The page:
I went to a small college, between the years of 2004-2008. Thank God they were accredited before I finished, because they have sense closed. The school didn’t have a disibilities department, and I don’t think I could get the books in Braille. The first semester was long days, into long nights, after purchasing the books from the small campus book store, and scanning each night until 3AM on a flatbed scanner into Openbook software. I remember on a couple of ocasions when Openbook crashed while processing, after 5-8 hours of scanning. I got more common sense, I guess, after that first semester and purchased the books for the next semesters, before Christmas break, which of course, made for a fun break. I know so many of us have similar stories. I hadn’t touched a flatbed, really sense, until this last week.
It’s holiday time, and, Christmas gifts are being purchased. I found a hardback book for a friend. We have an all in one Brother print/scan etc. I found that there is an IPhone app that will print and scan, spisifically for the newer all in ones. I know Applevis already has posts regarding the I-Print&Scan app. This app is completely accessible on the scanning side, and you can scan multi page documents. First off, to have the all in one machine, in front of me where the computer would sit in college was nice, I didn’t have to reach over to my side. Second, the scanning time was at least two times quicker for each scan than my old thin Cannon model. I scanned 40-60 pages at a time, and then converted to PDF. I honestly didn’t know how much the app could handle. I believe it scans into PNG files natiely, and each scan is around 5 MB. The app didnt’ choke though at all, and I believe I could have scanned the 160 page document all at once. I then through the 4 pdfs on my NAS, and used JAWS OCR to Word. Holy goodness it was quick! I used to let Openbook process 40 to 50 pages for at least an hour.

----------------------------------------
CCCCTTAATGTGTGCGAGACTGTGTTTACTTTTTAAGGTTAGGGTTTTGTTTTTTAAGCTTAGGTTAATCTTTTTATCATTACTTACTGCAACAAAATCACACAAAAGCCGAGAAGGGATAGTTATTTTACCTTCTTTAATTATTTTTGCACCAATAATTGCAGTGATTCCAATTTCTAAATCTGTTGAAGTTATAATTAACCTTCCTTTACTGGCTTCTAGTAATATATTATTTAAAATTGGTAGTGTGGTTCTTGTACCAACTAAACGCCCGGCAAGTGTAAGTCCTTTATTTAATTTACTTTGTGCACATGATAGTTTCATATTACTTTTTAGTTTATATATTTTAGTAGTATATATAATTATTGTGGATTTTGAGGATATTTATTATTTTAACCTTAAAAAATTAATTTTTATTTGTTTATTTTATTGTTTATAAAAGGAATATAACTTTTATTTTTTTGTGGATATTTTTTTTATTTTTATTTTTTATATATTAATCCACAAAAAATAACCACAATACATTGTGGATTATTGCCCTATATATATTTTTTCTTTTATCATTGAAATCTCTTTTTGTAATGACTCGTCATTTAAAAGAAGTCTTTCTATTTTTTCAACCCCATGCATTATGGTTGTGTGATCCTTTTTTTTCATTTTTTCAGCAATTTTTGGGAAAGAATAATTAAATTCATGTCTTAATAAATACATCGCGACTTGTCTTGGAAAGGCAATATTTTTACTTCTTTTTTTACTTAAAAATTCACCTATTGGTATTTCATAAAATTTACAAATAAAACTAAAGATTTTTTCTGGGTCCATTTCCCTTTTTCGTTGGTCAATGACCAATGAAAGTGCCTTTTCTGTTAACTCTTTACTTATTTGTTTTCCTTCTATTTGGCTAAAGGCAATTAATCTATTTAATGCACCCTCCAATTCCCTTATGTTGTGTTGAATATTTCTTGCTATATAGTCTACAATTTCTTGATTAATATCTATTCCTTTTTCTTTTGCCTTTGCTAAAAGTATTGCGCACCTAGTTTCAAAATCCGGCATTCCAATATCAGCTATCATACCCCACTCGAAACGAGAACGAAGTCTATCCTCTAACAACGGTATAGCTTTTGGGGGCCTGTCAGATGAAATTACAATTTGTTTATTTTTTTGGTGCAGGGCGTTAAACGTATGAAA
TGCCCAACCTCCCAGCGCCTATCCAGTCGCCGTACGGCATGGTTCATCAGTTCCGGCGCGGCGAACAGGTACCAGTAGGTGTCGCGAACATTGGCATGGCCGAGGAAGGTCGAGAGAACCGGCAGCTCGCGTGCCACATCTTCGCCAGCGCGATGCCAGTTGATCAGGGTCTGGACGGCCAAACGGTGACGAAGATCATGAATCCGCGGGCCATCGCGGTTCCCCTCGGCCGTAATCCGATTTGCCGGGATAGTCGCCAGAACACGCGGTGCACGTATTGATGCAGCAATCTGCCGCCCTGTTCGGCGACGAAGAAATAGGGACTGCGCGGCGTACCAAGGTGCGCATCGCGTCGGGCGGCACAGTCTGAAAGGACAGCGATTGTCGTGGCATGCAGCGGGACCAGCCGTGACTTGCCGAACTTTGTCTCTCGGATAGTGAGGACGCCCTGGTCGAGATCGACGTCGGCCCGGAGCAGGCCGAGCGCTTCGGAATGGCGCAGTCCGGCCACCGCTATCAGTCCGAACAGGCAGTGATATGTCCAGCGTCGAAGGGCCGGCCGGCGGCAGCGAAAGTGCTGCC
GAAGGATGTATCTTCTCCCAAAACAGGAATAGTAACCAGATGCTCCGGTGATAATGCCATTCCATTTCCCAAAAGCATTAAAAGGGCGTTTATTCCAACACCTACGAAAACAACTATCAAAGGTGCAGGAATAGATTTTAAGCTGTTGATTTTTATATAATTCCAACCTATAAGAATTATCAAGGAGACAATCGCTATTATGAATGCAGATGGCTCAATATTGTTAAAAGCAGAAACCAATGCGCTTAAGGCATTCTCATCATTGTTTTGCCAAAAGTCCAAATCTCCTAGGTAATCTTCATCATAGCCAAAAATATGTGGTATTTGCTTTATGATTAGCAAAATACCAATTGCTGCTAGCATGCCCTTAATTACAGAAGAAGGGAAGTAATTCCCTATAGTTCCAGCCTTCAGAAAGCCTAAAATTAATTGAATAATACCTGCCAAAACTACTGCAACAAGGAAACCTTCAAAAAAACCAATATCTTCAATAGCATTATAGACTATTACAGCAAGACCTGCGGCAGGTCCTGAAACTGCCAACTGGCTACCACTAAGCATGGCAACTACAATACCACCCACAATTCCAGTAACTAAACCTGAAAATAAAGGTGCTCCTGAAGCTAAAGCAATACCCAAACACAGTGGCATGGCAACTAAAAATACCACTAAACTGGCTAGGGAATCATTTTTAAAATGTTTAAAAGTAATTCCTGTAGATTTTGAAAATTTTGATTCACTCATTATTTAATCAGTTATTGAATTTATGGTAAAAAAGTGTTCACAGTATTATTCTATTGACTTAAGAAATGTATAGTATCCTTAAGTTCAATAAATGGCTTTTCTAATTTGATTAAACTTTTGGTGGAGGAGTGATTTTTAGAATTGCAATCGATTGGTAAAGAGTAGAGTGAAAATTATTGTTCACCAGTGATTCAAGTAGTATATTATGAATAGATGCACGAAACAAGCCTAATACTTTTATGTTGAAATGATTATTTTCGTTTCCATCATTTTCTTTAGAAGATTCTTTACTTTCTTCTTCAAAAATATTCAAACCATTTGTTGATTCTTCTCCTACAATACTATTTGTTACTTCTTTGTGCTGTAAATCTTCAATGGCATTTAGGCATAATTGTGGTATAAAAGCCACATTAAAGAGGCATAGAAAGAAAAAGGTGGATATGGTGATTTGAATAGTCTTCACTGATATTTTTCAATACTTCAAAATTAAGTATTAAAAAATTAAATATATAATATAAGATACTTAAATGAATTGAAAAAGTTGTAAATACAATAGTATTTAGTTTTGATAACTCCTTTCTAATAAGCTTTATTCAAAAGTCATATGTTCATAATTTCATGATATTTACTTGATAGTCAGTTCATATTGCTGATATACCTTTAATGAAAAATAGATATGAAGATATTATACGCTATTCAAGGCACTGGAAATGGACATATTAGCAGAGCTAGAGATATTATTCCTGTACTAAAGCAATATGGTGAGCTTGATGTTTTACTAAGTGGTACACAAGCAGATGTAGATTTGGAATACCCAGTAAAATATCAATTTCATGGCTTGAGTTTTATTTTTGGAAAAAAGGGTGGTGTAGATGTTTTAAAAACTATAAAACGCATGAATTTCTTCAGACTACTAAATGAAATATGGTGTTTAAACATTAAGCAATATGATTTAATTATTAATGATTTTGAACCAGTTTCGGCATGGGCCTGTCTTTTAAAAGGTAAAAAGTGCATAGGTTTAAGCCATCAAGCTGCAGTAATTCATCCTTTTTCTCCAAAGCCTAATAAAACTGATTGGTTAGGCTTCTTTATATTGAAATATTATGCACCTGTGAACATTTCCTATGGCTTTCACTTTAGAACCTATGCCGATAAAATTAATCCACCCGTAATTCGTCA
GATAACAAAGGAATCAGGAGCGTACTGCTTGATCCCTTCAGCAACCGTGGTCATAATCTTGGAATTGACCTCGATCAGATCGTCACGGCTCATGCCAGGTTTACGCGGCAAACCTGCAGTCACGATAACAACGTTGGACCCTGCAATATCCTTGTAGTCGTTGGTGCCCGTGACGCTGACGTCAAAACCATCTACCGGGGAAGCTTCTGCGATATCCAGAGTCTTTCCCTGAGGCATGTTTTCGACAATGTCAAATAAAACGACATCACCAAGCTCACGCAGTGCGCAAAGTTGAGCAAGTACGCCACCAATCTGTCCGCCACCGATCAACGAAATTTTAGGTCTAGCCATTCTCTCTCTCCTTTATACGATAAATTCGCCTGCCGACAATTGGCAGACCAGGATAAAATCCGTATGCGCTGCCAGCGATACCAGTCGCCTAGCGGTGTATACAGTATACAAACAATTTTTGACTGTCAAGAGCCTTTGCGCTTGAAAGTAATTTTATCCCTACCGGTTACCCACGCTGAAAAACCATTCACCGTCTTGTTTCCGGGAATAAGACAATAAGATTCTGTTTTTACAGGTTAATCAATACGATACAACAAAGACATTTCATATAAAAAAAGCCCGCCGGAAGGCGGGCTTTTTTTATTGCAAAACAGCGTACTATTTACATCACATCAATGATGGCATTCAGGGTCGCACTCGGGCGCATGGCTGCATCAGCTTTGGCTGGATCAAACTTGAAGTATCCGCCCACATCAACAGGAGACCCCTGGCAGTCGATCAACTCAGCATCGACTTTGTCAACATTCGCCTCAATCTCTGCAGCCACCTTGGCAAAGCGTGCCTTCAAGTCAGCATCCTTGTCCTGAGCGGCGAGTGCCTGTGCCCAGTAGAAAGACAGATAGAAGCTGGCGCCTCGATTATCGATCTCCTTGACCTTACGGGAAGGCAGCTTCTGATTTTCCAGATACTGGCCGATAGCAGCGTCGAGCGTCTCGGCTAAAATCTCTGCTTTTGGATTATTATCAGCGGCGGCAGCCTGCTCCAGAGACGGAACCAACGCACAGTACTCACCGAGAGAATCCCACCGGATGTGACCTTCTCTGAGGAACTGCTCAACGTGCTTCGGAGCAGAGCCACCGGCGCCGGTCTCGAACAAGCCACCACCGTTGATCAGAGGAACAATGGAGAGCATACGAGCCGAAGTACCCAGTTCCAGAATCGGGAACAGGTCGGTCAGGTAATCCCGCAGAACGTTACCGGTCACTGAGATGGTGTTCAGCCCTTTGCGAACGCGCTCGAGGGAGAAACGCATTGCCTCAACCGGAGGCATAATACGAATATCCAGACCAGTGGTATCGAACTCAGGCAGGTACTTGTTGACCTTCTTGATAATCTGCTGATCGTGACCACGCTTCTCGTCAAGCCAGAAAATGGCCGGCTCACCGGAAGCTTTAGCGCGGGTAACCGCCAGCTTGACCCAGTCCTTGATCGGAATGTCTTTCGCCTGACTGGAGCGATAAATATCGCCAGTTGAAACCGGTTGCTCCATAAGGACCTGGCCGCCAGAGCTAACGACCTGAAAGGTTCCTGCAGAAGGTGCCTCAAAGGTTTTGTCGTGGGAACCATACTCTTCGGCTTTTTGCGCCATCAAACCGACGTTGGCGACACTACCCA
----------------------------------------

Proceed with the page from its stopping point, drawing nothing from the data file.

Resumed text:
It’s amazing to see how the OCR technology has come along too,as the scanns have much less error in the OCR than they used to, and that’s, a book in the flatbed, not cut apart, as I used to have the bindings cut off my school books to scan.
I’m just a little overwowwed, amazed that this is possible on an IPhone, and yes, given the proper OCR scan/convert app you could do this complete process on the phone I’m sure.